In-Office Procedures


The most effective ways to stay looking young.


Try Botox Cosmetic, which costs between $400 and $600. With this treatment, a diluted form of botulinum toxin is injected into a muscle to temporarily relax it, smoothing expression lines. Since wrinkles are partially formed by repetitive contractions, some dermatologists are now also using Botox in areas that are still smooth but prone to deep lines (e.g., next to the eyes and between the brows) to prevent creases from forming in the first place. The downside is that treatments must be repeated every three to four months, and you may have slight bruising wherever the needle entered the skin. Be sure to choose your doctor carefully; you don't want to take away all movement and it takes experience not to make a patient look expressionless. To find a board certified dermatologist or plastic surgeon in your area, visit

Botox is slowly overtaking the brow lift (which costs about $3,400), a surgical procedure that smooths lines by pulling up the forehead through incisions made in the scalp. Complications may include too taut skin and a higher-than natural hairline.


Try hyaluronic acid injections, like Juvéderm, which typically cost between $500 and $1,000 for both top and bottom lips (one treatment should last from six to 12 months). Collagen injections are also popular; these injectables, which go by the names CosmoDerm or CosmoPlast, are fillers made from purified human collagen and cost between $400 and $800 per treatment (each one lasts up to four months). Both types of injections take only about 10 minutes, but they are painful. Many patients opt for a nerve block (similar to the Novocaine shot you get at a dentist's office) in addition to a topical anesthetic to make the procedure tolerable. Your lips will be swollen for about 24 hours and may look bruised for up to a week.

Lip injections are slowly making the V-Y lip augmentation, or lip lift, obsolete. This surgical procedure (which costs about $1,600) is designed to permanently increase the size of your lips. It involves making V-shaped cuts inside the lips, then stitching the cuts closed to create a more puckered-up shape. There is a six to eight-week recovery period, and risks include infection and possible permanent loss of feeling in parts of your lips.


Try Thermage, a device that uses radio frequency energy to heat the skin, causing collagen to contract (and stimulating new production of this firming fiber) and saggy skin to tighten. Prices run from $1,200 to $2,000 per session; you'll need just one. But you won't get full results instantly-the firming becomes more apparent over six months. The most common complaint is pain; most patients opt for a prescription painkiller like Vicodin or a topical anesthetic.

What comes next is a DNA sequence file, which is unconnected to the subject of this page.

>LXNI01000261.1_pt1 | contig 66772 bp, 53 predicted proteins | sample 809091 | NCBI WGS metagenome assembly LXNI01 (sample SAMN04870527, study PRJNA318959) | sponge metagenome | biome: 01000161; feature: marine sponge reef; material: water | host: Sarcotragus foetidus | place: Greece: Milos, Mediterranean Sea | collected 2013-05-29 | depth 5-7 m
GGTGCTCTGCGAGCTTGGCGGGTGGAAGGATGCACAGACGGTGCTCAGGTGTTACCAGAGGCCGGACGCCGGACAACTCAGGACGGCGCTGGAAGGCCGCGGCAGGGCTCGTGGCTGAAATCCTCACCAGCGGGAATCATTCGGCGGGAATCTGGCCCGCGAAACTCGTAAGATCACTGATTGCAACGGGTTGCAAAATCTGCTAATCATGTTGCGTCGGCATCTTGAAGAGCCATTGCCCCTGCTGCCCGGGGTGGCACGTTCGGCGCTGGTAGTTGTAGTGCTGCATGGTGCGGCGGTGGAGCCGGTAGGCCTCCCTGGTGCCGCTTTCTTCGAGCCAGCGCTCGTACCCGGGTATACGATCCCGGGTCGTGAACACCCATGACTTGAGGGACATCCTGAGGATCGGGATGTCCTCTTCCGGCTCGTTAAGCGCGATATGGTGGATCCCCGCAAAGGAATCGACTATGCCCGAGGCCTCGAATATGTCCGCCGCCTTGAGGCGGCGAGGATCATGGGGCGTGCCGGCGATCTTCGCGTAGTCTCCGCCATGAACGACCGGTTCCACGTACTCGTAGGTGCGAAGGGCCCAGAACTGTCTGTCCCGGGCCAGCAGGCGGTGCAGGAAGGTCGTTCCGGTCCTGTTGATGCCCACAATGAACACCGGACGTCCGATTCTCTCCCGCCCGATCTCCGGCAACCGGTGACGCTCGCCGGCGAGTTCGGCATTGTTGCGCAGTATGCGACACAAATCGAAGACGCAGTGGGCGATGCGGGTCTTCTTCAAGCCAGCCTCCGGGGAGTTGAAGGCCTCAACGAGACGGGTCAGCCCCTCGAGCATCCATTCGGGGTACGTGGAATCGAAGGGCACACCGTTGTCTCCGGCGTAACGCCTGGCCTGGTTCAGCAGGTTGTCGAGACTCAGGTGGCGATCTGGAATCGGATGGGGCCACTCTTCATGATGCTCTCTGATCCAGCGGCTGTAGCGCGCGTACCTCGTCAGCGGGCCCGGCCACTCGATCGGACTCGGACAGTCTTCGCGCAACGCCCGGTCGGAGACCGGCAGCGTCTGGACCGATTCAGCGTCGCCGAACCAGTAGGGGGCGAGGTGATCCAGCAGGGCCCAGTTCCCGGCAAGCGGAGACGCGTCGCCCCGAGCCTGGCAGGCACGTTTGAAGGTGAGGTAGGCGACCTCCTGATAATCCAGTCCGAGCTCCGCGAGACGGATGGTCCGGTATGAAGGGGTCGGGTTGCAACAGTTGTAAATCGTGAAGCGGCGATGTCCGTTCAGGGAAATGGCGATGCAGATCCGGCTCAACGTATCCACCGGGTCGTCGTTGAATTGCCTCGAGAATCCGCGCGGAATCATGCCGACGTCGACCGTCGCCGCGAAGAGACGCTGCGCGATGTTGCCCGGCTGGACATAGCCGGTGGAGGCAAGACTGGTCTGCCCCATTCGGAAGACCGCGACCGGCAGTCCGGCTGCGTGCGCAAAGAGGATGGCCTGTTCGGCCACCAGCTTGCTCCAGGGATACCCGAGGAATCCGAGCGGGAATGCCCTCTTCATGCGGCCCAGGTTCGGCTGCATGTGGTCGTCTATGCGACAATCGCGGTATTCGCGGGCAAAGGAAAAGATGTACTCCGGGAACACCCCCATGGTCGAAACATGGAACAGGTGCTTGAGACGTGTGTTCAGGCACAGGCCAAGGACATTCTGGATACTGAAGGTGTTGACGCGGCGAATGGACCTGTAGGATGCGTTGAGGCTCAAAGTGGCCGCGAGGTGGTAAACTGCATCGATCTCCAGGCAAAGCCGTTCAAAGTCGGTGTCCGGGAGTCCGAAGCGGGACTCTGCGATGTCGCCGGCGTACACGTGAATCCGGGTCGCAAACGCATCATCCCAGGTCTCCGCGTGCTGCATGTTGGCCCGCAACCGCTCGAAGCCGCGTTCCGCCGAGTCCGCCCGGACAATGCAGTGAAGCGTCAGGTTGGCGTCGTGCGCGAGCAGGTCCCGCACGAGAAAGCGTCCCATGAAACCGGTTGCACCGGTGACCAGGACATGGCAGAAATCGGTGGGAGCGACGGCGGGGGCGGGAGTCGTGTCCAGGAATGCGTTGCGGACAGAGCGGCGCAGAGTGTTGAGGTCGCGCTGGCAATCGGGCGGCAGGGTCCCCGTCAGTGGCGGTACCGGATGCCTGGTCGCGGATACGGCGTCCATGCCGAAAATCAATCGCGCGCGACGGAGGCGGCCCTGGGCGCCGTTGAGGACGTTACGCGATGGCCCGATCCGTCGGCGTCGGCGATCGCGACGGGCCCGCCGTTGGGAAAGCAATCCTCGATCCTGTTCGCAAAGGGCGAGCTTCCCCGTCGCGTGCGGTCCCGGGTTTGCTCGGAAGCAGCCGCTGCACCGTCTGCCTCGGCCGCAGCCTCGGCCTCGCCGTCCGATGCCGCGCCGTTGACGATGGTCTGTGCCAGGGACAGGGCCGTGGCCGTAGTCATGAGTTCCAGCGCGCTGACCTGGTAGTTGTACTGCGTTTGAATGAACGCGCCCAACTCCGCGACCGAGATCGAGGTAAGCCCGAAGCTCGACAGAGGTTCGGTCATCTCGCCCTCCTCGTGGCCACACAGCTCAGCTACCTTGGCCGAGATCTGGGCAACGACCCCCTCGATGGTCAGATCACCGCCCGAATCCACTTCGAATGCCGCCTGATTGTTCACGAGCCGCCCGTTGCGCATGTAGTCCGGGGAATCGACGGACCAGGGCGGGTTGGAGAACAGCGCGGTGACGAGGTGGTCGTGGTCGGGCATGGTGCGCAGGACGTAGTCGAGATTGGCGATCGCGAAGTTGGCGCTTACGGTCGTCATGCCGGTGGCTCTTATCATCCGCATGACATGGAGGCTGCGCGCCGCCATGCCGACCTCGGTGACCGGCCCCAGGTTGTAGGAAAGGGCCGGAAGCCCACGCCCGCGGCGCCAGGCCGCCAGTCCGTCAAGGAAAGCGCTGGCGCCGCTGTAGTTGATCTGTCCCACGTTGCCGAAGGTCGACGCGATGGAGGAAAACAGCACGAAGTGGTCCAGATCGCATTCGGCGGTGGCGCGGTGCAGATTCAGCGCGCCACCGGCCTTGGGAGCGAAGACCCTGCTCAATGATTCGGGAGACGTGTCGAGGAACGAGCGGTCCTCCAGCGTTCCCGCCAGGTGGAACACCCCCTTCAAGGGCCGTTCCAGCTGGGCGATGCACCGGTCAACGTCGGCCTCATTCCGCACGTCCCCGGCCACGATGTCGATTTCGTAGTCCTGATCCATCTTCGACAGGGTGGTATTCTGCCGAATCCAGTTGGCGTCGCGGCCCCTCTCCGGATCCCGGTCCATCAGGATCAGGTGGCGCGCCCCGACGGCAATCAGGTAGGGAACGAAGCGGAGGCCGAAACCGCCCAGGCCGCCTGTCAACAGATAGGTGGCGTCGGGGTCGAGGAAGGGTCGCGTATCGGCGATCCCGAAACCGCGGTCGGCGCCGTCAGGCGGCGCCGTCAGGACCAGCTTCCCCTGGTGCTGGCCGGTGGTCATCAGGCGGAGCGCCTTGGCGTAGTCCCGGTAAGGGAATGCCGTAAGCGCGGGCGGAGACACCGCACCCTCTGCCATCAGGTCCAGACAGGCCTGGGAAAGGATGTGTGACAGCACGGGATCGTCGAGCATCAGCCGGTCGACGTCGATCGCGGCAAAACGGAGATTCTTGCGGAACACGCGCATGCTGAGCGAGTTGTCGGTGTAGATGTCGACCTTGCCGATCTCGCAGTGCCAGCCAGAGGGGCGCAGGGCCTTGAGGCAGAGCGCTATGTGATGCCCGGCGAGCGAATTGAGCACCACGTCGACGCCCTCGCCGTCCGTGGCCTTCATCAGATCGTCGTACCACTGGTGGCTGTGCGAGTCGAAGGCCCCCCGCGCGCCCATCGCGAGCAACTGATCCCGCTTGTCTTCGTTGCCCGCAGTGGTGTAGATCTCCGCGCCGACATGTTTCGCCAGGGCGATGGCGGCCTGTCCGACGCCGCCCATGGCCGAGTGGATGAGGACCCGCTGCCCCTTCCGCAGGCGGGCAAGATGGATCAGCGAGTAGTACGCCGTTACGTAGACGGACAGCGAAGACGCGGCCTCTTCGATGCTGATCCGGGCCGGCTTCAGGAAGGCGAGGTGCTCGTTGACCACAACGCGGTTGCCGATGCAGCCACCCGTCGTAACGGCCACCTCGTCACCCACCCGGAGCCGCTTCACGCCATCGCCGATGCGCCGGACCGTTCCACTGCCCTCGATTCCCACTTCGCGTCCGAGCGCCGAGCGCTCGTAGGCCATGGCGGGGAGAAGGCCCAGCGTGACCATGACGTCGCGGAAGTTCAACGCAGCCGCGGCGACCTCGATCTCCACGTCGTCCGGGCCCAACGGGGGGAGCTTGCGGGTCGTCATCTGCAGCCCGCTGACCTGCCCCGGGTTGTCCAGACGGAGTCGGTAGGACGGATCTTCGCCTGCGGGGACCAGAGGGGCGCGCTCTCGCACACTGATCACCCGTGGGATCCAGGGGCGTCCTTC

Thermage is gaining on the popular eyelid procedure blepharoplasty. In this process, plastic surgeons reposition fat and tighten skin through incisions in the eyelids (cost: about $3,000). The top complication includes removing too much skin, resulting in an overly wide-eyed look.


Thermage can also be used for the whole face. Just one treatment should do the trick and costs about $3,000. Or opt for a combination machine like the ReFirmeST(about $1,500 per treatment; you'll need three to four), which uses a blend of radio frequency energy and infrared light to stimulate collagen (results last up to two years). You may need a topical numbing cream to dull the pain of ReFirme ST; side effects include mild swelling and redness that last for just a few hours post-treatment.

Thermage and combination machines are making the face-lift passe;. The surgery, which repositions the skin and underlying muscle (average cost: $7,000) requires at least two weeks of downtime, and risks include infection and nerve damage.


Try hyaluronic acid injections like Juvéderm and Restylane, which cost between $500 and $1,000 per treatment and should last for six to 12 months. Sculptra, a synthetic poly-Llactic acid injection that runs about $1,300 per session (you'll need about four at monthly intervals, with results lasting up to two years) is a second, less common option.

Both types of injectable are used to restore fullness, but they do it in different ways. Hyaluronic acid is injected directly into the nasolabial folds to fill them instantly, while Sculptra is injected into the deeper layers of the skin to stimulate collagen production, a gradual process that takes about six months. It's a good option for people who have lost substantial fat in the cheeks and around the mouth.

A recent University of Michigan study showed that Restylane triggers collagen production as well, though only a tiny amount when compared to Sculptra. The hope is that you'll need less correction over time since the skin appears to grow smoother in areas injected with fillers. General complaints include pain (a topical anesthetic is typical) and temporary bumps and bruising, which are more common with Sculptra because it's placed deeper in the skin and uses a larger needle.

Hyaluronic and poly-Llactic acid injectables are more popular now than the lower face-lift ($5,000 and up), which requires incisions in front of the ears to tighten the skin in the lower half of the face. Aside from a week or more of recovery, possible side effects include scarring, infection, and asymmetry (when one side of the face is pulled tighter than the other).

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